Wednesday, October 27, 2010

Model for Sugar/Carb Addiction

Smoking seems to have had a severe negative effect on two my grandparents - I grew up believing smoking wrecked their health, depriving them of their ability to live and love.  Both lived into their 80s, but their last 20 years of life were vastly diminished by their illness and pain - heart disease, stroke, depression, the works.  In addition to the damage from smoking, they ate a pretty typical SAD for much of their adult lives.  

Due to their smoking illnesses, I become interested in anything I could find about smoking.  The addiction cycle I found to be particularly interesting.  First of all, the smoker's nicotine levels rise with each puff, then they begin to fall as the nicotine is processed through the urine and out of the body.  For the addict, as the blood nicotine levels fall, physiological distress increases.  As physiological distress increases, the body produces urine faster (you know what it's like when you are really nervous and have to 'go' more often, right?), which increases the speed at which blood nicotine levels fall.  In other words, there are reinforcing loops built into the post smoking nicotine drop, all of which makes it feel more and more urgent for the addict.  Imagine the distress if the smoker has to go past their schedule - and the subsequent relief of distress with the first puff ... finally!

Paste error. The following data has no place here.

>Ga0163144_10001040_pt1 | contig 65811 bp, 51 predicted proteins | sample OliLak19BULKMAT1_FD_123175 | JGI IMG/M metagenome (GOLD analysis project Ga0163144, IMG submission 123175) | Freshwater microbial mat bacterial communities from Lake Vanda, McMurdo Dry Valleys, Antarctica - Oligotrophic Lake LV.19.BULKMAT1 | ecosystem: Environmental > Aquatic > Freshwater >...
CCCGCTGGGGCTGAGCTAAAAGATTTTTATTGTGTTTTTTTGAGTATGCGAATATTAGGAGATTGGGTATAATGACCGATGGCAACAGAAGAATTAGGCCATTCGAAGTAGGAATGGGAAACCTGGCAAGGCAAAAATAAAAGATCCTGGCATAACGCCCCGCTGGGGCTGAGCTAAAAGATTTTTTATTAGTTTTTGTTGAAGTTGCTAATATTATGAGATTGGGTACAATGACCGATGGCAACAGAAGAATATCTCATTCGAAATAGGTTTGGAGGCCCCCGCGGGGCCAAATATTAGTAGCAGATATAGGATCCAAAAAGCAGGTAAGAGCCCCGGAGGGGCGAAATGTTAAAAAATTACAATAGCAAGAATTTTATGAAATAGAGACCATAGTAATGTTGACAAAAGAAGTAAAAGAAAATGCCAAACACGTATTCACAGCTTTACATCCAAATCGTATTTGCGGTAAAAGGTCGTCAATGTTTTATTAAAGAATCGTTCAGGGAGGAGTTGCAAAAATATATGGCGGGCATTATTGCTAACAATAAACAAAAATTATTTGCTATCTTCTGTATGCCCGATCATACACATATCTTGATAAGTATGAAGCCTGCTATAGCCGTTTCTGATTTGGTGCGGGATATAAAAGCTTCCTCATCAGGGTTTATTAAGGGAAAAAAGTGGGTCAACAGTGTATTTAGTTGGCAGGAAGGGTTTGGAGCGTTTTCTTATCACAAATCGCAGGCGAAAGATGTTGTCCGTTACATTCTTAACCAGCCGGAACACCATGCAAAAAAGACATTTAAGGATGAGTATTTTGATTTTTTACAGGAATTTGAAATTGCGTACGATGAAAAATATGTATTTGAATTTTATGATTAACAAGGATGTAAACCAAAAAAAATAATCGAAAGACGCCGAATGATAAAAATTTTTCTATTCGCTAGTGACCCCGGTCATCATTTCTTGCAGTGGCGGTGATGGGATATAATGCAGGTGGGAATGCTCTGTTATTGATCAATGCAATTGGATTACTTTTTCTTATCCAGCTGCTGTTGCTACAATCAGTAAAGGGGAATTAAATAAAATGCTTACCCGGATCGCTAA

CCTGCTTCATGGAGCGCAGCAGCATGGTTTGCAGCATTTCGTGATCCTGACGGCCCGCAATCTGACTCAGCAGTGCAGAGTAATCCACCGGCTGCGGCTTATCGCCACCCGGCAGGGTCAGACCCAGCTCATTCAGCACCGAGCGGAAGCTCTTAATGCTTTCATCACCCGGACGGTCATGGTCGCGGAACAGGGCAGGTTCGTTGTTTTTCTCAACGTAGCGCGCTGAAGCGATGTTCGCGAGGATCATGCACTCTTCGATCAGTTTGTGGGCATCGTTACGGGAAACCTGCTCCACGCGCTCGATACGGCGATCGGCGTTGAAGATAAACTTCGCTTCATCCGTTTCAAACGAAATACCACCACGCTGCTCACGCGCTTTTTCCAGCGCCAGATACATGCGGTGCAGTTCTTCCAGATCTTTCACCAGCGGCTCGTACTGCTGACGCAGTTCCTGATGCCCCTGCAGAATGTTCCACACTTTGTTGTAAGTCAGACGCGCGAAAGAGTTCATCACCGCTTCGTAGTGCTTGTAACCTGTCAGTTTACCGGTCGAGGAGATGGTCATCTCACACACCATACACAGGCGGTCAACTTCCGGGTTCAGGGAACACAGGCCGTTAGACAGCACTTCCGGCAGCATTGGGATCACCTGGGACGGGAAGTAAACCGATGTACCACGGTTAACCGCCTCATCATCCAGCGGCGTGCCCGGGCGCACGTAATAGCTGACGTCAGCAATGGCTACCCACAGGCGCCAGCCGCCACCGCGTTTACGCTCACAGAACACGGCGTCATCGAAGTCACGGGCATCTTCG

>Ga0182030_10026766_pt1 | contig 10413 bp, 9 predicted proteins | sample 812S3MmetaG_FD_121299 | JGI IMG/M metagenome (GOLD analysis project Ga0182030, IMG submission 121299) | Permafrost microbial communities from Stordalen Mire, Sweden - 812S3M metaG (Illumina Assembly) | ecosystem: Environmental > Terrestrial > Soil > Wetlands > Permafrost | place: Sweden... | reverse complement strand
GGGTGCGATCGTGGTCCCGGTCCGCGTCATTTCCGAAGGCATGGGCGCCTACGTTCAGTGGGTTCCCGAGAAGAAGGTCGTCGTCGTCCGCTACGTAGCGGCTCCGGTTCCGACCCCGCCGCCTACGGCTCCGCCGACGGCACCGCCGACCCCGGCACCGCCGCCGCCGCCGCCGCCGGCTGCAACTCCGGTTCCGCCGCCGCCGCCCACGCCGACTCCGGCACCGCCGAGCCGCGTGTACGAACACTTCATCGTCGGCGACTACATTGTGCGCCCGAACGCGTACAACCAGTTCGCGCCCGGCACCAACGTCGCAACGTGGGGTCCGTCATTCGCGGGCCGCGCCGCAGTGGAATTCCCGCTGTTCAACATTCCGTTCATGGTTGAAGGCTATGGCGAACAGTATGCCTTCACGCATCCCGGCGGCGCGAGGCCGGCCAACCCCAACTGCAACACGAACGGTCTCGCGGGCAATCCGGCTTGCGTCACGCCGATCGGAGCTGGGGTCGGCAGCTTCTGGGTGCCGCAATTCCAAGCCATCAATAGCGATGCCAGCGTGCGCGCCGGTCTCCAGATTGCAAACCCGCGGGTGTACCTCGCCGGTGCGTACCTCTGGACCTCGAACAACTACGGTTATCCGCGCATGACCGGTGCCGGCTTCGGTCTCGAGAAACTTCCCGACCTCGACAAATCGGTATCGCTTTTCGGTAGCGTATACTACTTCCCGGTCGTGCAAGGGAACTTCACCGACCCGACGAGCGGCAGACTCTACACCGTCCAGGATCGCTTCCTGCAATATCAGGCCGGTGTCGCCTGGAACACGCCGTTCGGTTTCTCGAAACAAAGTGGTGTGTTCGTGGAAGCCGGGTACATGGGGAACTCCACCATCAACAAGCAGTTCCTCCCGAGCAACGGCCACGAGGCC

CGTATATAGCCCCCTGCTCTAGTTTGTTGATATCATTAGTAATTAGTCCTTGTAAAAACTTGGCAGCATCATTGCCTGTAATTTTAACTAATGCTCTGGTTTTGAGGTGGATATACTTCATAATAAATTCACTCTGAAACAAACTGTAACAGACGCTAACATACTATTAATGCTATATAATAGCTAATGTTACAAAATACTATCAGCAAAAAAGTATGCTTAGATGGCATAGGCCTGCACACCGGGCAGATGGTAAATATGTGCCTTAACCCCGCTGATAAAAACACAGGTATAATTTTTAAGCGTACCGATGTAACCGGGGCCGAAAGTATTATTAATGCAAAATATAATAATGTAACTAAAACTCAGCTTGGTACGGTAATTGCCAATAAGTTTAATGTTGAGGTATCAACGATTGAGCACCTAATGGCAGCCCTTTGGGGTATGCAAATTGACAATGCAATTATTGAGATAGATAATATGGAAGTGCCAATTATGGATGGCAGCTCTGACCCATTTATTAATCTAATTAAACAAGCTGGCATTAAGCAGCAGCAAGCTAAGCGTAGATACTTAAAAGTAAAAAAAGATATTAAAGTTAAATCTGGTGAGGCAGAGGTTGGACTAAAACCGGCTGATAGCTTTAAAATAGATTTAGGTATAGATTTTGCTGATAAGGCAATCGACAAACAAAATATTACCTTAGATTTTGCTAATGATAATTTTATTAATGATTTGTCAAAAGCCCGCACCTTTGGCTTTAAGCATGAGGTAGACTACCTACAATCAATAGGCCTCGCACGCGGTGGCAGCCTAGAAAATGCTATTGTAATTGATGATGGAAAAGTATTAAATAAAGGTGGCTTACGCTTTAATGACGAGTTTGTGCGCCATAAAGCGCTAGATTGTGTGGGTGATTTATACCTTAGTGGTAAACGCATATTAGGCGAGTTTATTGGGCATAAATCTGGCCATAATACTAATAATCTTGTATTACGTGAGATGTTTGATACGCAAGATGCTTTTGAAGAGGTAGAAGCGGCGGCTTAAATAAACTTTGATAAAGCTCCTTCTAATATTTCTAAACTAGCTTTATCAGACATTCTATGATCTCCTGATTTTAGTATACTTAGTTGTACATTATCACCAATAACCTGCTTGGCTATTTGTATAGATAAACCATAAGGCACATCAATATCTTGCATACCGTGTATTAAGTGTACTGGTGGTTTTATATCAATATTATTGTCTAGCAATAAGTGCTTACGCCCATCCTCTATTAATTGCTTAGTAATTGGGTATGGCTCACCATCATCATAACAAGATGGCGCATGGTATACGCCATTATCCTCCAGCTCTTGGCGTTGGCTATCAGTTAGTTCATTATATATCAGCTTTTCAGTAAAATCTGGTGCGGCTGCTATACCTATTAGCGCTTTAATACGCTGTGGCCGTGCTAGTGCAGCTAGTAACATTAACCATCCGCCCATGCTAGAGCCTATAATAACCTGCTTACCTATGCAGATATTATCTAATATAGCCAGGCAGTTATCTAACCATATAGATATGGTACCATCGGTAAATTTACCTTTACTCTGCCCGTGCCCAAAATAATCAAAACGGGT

Repeat that cycle thousands of times - pain, pain, pain, then "puff"= pain relief.  Smokers will tell you that smoking relaxes them - and it's clearly true.  First, though, it creates significant physiological distress, leading to anxiety and emotional distress.  In other words, it has to make you feel bad first, then it feels good when the pain goes away.  Damned right smoking relaxes you!  But it has to make you feel like crap first!

There's a similar model for sugar addiction, which we can go through tomorrow.

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